You couldn’t go wrong with a stop at Cromars, voted the Best Fish & Chip Shop in Scotland in 2016. At this sustainable St Andrews hotspot, unassumingly set in a thick stone corner building, you’ll find that locally-sourced haddock and cod – all wrapped in a perfectly crisp batter and sprinkled with lemon juice – steal the show. Make room for the sides, though, as the Shetland mussels, homemade fishcakes, Amity scampi and pan-fried scallops certainly know how to make mouths water. You’ll find more than one accolade to this chippy’s name, too: Cromars has earned itself a 2015 TripAdvisor Certificate of Excellence and NFFF Fish & Chip Quality Award.
Location: 1 Union St, St Andrews KY16 9PQ
Opening hours: Monday to Sunday (11am-11pm)
Best for: intriguing interior design
Ubiquitous Chip, Glasgow
An arty brasserie in Glasgow’s bohemian West End, the Ubiquitious Chip has more than its character-packed interiors to boast about. Here, leafy surrounds and fairy lights provide quite the magical setting for a rich and elegant dinner proudly based on Scottish produce: Loch Melfort sea trout, Shetland cod, Galloway roe deer and, of course, the classic fillet of Aberdeen Angus beef, served with pepper sauce, crushed peas and potatoes. You’ve also a set pre-theatre menu to enjoy over lunch (with highlights such as citrus cured salmon, baked beetroot and stone bass with crab remoulade), as well as a full Scottish breakfast and flora, fauna and aqua-themed plates for brunch.
Location: 12 Ashton Ln, Glasgow G12 8SJ
Opening hours: Monday to Sunday (11am-11pm)
Best for: Michelin-starred indulgence
Andrew Fairlie at Gleneagles, Auchterarder
A constant purveyor of excellence, the acclaimed Andrew Fairlie restaurant offers refined cuisine between the walls of five-star golf-lover’s heaven, Gleneagles Hotel. With two Michelin stars under its belt, it crafts a culinary journey through menus inspired by its surrounds and seasonal produce. Opt for à la carte fare, including caramelised veal sweetbreads, hand-dived scallops and Highland lamb shoulder, each perfectly roasted, slow-cooked and dressed with all manner of sauces and wine jus. Those after a surprise should treat themselves to the tantalising dégustation menu, which covers home-smoked Scottish lobster through to frozen goat’s cheese parfait with apricot and honey.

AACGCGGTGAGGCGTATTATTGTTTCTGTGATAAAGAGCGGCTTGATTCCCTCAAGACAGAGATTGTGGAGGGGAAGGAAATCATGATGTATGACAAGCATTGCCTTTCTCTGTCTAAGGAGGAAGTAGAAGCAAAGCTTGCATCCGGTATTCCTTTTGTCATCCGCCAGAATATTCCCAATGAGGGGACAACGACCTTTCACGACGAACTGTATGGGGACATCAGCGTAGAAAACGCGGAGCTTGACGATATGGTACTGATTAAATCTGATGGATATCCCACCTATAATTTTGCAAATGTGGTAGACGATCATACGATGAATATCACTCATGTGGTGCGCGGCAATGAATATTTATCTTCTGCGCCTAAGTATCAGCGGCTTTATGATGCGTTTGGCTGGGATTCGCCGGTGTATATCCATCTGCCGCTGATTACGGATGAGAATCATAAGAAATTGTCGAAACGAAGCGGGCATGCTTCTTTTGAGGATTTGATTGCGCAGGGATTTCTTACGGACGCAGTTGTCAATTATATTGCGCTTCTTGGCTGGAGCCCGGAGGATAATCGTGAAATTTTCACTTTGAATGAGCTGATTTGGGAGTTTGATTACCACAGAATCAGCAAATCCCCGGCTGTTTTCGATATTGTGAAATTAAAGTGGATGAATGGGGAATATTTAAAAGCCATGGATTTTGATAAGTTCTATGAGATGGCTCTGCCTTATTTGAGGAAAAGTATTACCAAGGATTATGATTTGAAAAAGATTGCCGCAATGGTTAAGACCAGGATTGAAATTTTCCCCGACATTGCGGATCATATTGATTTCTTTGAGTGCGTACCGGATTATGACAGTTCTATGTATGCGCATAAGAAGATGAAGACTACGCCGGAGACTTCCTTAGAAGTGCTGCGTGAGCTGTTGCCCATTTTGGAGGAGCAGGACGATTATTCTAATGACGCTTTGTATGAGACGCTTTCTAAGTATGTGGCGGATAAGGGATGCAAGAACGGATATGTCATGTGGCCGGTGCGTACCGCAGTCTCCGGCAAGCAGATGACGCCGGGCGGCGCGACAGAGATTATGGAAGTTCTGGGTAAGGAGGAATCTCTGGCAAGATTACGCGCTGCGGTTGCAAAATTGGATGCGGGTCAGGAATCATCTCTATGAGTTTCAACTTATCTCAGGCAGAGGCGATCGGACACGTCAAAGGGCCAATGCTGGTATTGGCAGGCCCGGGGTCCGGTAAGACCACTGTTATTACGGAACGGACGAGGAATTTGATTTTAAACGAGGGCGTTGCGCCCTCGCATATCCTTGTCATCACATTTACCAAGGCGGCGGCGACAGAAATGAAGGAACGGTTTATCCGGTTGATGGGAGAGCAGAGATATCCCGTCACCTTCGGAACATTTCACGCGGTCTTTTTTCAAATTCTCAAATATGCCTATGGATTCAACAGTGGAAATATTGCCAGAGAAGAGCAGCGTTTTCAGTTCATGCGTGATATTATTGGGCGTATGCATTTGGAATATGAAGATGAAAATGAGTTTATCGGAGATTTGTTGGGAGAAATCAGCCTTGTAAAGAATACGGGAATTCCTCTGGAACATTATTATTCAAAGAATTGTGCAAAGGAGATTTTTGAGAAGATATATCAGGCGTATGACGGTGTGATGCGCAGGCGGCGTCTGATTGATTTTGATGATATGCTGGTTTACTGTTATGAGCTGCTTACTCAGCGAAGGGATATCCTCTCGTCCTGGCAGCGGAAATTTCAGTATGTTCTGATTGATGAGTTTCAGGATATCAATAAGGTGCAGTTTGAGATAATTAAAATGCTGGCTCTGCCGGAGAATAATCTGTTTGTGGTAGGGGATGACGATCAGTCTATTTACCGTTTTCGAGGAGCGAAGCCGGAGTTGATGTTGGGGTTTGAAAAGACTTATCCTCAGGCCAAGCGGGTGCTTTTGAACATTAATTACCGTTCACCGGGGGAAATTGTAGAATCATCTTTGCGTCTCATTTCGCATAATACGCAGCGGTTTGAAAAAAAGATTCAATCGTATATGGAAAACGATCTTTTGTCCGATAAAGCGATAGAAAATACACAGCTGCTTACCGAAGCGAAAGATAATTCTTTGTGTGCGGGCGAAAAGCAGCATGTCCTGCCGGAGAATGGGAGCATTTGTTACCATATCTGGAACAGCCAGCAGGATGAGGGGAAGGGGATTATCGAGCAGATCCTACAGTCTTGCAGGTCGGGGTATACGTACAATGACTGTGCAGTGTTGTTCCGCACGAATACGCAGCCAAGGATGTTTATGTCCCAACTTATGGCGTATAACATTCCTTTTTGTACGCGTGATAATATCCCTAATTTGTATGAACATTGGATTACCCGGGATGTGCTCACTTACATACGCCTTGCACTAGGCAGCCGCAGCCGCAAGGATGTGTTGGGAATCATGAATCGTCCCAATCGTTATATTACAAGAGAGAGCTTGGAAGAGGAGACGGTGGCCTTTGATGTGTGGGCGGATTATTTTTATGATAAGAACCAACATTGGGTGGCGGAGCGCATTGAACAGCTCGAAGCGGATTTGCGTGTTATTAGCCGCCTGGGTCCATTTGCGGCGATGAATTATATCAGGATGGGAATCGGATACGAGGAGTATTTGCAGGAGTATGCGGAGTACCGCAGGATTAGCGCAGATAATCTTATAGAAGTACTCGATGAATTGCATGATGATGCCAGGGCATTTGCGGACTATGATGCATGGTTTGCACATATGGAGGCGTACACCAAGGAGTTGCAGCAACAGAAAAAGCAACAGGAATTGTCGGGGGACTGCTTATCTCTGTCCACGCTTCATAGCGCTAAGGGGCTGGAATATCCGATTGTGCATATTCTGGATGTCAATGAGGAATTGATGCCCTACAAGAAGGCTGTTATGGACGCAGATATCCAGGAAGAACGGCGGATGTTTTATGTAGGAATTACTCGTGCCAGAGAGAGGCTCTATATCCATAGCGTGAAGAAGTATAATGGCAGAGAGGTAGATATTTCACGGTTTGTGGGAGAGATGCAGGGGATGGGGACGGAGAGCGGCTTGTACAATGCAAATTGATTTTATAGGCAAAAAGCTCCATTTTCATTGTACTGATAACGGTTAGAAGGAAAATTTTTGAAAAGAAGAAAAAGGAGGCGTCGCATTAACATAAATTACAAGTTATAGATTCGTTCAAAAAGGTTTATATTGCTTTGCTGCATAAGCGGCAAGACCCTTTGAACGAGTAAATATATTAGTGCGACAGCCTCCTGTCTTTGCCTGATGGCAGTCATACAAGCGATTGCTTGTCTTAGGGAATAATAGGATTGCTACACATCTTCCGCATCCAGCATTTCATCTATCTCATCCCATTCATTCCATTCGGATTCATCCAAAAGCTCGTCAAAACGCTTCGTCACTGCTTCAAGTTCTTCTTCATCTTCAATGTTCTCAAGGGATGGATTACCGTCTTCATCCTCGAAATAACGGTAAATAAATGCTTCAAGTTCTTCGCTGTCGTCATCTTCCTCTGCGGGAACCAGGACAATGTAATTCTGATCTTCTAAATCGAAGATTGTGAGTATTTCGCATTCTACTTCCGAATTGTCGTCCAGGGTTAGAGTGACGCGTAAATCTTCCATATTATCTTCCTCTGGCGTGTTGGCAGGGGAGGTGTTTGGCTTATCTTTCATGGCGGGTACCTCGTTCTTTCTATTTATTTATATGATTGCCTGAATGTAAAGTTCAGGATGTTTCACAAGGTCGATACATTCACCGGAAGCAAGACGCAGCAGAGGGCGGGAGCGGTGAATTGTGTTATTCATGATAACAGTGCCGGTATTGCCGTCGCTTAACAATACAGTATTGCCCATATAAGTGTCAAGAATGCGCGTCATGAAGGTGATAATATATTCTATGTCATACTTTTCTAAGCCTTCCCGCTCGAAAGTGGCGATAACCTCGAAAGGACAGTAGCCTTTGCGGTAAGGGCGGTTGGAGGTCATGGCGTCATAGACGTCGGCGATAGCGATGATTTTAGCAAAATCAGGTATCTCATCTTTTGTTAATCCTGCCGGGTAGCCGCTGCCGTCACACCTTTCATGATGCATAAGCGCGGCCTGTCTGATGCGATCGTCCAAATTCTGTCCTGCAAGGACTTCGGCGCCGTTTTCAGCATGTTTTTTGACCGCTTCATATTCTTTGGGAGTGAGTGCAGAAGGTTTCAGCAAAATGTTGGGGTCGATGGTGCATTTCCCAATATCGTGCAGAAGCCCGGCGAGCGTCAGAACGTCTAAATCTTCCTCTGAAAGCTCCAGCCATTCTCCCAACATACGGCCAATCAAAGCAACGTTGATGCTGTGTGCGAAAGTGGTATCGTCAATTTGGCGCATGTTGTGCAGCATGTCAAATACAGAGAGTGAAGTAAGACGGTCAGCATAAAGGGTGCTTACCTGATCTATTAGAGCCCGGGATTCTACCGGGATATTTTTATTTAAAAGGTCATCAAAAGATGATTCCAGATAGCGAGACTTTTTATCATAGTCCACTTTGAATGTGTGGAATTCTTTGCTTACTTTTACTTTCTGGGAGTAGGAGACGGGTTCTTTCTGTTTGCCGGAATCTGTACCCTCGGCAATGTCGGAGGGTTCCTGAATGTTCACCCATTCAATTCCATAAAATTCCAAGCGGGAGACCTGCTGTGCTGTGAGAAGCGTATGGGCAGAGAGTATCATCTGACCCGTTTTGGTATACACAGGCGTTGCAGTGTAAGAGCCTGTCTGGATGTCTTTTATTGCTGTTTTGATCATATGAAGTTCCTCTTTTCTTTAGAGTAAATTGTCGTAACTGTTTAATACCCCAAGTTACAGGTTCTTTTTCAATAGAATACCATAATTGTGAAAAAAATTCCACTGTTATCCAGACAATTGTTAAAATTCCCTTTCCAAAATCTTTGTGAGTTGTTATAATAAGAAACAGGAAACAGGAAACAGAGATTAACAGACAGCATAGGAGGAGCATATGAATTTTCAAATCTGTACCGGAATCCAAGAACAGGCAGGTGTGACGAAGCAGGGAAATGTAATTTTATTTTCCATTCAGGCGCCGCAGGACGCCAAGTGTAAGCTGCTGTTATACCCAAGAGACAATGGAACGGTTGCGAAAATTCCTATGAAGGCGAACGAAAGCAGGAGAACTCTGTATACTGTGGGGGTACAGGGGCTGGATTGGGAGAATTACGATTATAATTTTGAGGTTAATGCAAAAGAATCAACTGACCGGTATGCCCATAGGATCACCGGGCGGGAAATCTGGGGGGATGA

Location: Gleneagles Hotel, Auchterarder PH3 1NF
Opening hours: Monday to Saturday (7pm-10pm)
Best for: veggies and vegans
Folk Cafe, Dundee
Set right by the train station, this corner café serves up a feast to both the eyes and stomach with its colourful, veggie and vegan-friendly selection of salads, pastries and sandwiches. A modest affair with understated décor – the only obvious features you’ll find here are fancy lights and small paintings on cream-toned walls – it is undoubtedly the food counter that’s left to make a grand impression. You’ll find all sorts of extravagantly-seasoned, sizeably-portioned, feel-good options, whether you’re in the mood for a carrot and courgette muffin, the tart or tortilla of the day, or an explosion of feta, roast tomato, spicy olives and tzatziki in a baked focaccia. Breakfast and lunch are both available here at a very modest price, alongside staple coffees, teas and sweet treats.
Location: 118 Nethergate, Dundee DD1 4EH
Opening hours: Monday to Saturday (8am-6pm)
Best for: an unforgettable setting
The Three Chimneys, Isle of Skye
A gem of a restaurant on the Isle of Skye, The Three Chimneys offers a romantic setting by the sea – an ideal escape for foodies as much as for nature-lovers. Open for lunch and dinner, the restaurant puts a refreshing spin on local fare, with Loch Harport oysters, Skye deer and Dunvegan crab all featuring high on the menu. The Skye, Land and Sea tasting menu makes a particularly authentic way to explore the area’s best flavours, and covers everything from Skye shellfish through to Sconser scallop tartare with pea sorbet. You’ll also find homely five-star accommodation here, each with sea views and direct access to the shore, should all that indulging make you need a lie down.
Location: Colbost House, Dunvegan, Colbost, Isle of Skye IV55 8ZT
Opening hours: Monday to Sunday (12.15pm-9.30pm)
Best for: destination dining
The Witchery, Edinburgh
For a quirky, romantic and out-of-the-ordinary dining experience, make a beeline for The Witchery – a unique spot with boutique guest rooms on the capital’s Royal Mile, right by the imposing Edinburgh Castle. At this exceptionally dark and atmospheric restaurant, Gothic-style interiors (red leather seats, old oak panelling, heavy curtains and candelit tables) go hand-in-hand with a succulent menu of pan-roast grey mullet, grilled mackerel and summer berry gratin. With its painted ceiling, dried floral decorations and French windows leading out to a secluded terrace, the Witchery’s entrancing Secret Garden is also well worth exploring.
Location: Castlehill, The Royal Mile, Edinburgh EH1 2NF
Opening hours: Monday to Sunday (12pm-11.30pm)